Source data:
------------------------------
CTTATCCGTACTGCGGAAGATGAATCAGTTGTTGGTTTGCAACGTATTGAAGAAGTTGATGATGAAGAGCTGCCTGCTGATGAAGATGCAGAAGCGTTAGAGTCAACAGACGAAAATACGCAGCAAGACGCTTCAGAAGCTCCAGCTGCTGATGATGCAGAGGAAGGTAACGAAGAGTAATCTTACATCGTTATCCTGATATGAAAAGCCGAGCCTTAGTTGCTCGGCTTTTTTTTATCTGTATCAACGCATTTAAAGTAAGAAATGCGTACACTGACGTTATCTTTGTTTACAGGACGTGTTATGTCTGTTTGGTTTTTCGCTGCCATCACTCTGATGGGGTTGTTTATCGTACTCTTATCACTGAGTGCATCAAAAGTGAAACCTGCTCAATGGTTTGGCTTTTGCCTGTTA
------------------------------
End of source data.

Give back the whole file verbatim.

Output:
CTTATCCGTACTGCGGAAGATGAATCAGTTGTTGGTTTGCAACGTATTGAAGAAGTTGATGATGAAGAGCTGCCTGCTGATGAAGATGCAGAAGCGTTAGAGTCAACAGACGAAAATACGCAGCAAGACGCTTCAGAAGCTCCAGCTGCTGATGATGCAGAGGAAGGTAACGAAGAGTAATCTTACATCGTTATCCTGATATGAAAAGCCGAGCCTTAGTTGCTCGGCTTTTTTTTATCTGTATCAACGCATTTAAAGTAAGAAATGCGTACACTGACGTTATCTTTGTTTACAGGACGTGTTATGTCTGTTTGGTTTTTCGCTGCCATCACTCTGATGGGGTTGTTTATCGTACTCTTATCACTGAGTGCATCAAAAGTGAAACCTGCTCAATGGTTTGGCTTTTGCCTGTTA